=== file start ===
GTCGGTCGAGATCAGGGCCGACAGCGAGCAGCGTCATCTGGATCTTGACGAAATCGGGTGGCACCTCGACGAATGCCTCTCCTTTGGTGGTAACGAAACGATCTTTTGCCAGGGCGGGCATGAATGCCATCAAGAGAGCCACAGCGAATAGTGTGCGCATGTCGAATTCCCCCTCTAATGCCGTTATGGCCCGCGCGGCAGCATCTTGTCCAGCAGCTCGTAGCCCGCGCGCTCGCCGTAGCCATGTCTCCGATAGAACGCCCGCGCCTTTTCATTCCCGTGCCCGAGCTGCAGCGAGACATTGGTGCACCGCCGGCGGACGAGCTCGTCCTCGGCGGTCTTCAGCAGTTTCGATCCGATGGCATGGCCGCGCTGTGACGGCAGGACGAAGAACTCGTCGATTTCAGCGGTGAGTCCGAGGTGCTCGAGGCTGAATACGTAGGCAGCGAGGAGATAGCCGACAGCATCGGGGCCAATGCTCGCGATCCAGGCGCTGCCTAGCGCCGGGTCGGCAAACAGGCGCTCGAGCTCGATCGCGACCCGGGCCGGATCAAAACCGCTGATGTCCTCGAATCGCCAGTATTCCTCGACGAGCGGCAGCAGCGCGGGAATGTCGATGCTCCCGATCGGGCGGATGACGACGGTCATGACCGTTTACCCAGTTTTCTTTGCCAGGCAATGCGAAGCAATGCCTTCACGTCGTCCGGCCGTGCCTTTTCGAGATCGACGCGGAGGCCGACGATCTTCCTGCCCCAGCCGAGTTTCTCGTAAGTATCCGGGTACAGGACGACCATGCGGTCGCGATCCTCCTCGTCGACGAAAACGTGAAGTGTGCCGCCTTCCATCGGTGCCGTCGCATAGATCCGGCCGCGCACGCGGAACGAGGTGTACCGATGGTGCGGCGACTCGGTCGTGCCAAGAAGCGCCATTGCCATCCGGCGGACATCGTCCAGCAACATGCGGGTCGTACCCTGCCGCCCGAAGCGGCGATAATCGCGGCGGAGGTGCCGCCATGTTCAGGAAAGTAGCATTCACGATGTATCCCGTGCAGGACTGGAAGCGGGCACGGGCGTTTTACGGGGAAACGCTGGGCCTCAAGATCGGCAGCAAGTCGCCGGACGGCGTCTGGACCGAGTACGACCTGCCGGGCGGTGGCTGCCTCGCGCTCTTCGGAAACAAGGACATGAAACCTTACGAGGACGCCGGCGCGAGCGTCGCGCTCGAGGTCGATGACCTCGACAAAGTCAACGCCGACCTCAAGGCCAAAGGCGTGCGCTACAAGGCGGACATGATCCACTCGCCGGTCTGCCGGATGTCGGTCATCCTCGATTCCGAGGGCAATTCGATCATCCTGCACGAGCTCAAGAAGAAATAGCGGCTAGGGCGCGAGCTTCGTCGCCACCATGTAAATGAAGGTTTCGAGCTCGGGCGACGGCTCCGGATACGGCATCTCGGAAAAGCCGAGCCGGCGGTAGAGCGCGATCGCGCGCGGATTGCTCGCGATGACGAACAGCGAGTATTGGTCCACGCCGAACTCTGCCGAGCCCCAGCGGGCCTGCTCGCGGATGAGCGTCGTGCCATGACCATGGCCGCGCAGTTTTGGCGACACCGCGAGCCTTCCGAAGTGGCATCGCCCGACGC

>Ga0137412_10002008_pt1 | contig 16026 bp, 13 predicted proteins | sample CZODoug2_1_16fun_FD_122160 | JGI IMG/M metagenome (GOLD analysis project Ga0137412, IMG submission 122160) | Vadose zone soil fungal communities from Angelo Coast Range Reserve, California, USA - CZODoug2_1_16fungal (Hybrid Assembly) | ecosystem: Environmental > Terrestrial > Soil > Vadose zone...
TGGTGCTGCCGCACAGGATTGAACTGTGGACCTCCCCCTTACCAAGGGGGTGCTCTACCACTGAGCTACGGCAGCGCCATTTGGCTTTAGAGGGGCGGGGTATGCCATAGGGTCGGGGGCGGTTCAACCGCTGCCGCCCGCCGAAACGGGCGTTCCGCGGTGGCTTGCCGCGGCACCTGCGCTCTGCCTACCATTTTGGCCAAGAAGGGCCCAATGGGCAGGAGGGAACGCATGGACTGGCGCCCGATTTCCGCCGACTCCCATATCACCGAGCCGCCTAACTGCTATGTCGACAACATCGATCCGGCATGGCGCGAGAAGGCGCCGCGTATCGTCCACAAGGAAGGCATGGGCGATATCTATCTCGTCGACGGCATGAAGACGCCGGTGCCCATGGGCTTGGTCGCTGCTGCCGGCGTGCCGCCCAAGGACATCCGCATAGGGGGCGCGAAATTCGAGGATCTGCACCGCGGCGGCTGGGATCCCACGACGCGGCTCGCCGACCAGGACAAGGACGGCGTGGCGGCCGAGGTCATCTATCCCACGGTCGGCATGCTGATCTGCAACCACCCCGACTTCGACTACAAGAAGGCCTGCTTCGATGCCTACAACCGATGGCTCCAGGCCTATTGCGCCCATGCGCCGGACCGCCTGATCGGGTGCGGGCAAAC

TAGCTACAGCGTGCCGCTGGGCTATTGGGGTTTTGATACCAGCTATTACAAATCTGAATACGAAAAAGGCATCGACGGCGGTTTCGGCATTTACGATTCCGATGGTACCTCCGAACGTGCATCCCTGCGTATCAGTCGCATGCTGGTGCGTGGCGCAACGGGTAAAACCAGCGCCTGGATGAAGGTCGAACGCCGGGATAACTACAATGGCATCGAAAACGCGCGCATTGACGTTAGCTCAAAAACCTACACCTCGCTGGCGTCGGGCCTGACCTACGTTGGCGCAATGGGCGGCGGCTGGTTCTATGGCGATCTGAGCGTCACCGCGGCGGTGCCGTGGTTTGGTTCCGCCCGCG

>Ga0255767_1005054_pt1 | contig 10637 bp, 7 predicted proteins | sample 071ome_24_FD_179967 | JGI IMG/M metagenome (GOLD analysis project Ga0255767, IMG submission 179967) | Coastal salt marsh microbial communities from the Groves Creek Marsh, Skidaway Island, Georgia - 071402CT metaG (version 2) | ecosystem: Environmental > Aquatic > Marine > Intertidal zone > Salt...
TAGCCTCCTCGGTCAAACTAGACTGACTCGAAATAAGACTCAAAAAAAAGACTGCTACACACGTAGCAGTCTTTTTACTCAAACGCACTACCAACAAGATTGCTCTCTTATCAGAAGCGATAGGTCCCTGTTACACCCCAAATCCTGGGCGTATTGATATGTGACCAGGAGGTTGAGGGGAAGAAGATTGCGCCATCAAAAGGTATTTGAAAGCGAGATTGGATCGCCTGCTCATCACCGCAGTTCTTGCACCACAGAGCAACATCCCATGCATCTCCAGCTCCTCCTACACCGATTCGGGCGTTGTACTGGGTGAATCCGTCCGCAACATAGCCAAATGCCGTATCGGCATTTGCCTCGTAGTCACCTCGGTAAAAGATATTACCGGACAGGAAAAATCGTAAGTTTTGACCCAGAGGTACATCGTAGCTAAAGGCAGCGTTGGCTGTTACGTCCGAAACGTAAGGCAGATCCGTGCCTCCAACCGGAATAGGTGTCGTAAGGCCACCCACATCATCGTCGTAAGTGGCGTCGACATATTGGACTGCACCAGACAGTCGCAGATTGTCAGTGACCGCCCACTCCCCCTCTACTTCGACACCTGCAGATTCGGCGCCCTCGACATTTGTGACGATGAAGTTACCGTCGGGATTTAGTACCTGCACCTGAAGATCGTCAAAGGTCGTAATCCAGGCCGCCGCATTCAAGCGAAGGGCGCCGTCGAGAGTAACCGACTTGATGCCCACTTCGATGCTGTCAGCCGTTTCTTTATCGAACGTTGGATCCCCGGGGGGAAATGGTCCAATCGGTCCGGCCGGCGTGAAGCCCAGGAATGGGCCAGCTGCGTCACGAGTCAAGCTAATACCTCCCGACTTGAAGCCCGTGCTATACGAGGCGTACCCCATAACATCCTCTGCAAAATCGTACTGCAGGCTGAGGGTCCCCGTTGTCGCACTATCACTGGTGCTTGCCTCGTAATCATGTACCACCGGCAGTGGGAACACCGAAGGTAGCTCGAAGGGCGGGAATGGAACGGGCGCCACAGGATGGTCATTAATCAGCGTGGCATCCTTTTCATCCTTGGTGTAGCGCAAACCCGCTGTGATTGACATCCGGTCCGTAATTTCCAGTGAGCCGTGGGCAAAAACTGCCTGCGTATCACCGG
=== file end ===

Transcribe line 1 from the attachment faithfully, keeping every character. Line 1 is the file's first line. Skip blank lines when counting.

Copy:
GTCGGTCGAGATCAGGGCCGACAGCGAGCAGCGTCATCTGGATCTTGACGAAATCGGGTGGCACCTCGACGAATGCCTCTCCTTTGGTGGTAACGAAACGATCTTTTGCCAGGGCGGGCATGAATGCCATCAAGAGAGCCACAGCGAATAGTGTGCGCATGTCGAATTCCCCCTCTAATGCCGTTATGGCCCGCGCGGCAGCATCTTGTCCAGCAGCTCGTAGCCCGCGCGCTCGCCGTAGCCATGTCTCCGATAGAACGCCCGCGCCTTTTCATTCCCGTGCCCGAGCTGCAGCGAGACATTGGTGCACCGCCGGCGGACGAGCTCGTCCTCGGCGGTCTTCAGCAGTTTCGATCCGATGGCATGGCCGCGCTGTGACGGCAGGACGAAGAACTCGTCGATTTCAGCGGTGAGTCCGAGGTGCTCGAGGCTGAATACGTAGGCAGCGAGGAGATAGCCGACAGCATCGGGGCCAATGCTCGCGATCCAGGCGCTGCCTAGCGCCGGGTCGGCAAACAGGCGCTCGAGCTCGATCGCGACCCGGGCCGGATCAAAACCGCTGATGTCCTCGAATCGCCAGTATTCCTCGACGAGCGGCAGCAGCGCGGGAATGTCGATGCTCCCGATCGGGCGGATGACGACGGTCATGACCGTTTACCCAGTTTTCTTTGCCAGGCAATGCGAAGCAATGCCTTCACGTCGTCCGGCCGTGCCTTTTCGAGATCGACGCGGAGGCCGACGATCTTCCTGCCCCAGCCGAGTTTCTCGTAAGTATCCGGGTACAGGACGACCATGCGGTCGCGATCCTCCTCGTCGACGAAAACGTGAAGTGTGCCGCCTTCCATCGGTGCCGTCGCATAGATCCGGCCGCGCACGCGGAACGAGGTGTACCGATGGTGCGGCGACTCGGTCGTGCCAAGAAGCGCCATTGCCATCCGGCGGACATCGTCCAGCAACATGCGGGTCGTACCCTGCCGCCCGAAGCGGCGATAATCGCGGCGGAGGTGCCGCCATGTTCAGGAAAGTAGCATTCACGATGTATCCCGTGCAGGACTGGAAGCGGGCACGGGCGTTTTACGGGGAAACGCTGGGCCTCAAGATCGGCAGCAAGTCGCCGGACGGCGTCTGGACCGAGTACGACCTGCCGGGCGGTGGCTGCCTCGCGCTCTTCGGAAACAAGGACATGAAACCTTACGAGGACGCCGGCGCGAGCGTCGCGCTCGAGGTCGATGACCTCGACAAAGTCAACGCCGACCTCAAGGCCAAAGGCGTGCGCTACAAGGCGGACATGATCCACTCGCCGGTCTGCCGGATGTCGGTCATCCTCGATTCCGAGGGCAATTCGATCATCCTGCACGAGCTCAAGAAGAAATAGCGGCTAGGGCGCGAGCTTCGTCGCCACCATGTAAATGAAGGTTTCGAGCTCGGGCGACGGCTCCGGATACGGCATCTCGGAAAAGCCGAGCCGGCGGTAGAGCGCGATCGCGCGCGGATTGCTCGCGATGACGAACAGCGAGTATTGGTCCACGCCGAACTCTGCCGAGCCCCAGCGGGCCTGCTCGCGGATGAGCGTCGTGCCATGACCATGGCCGCGCAGTTTTGGCGACACCGCGAGCCTTCCGAAGTGGCATCGCCCGACGC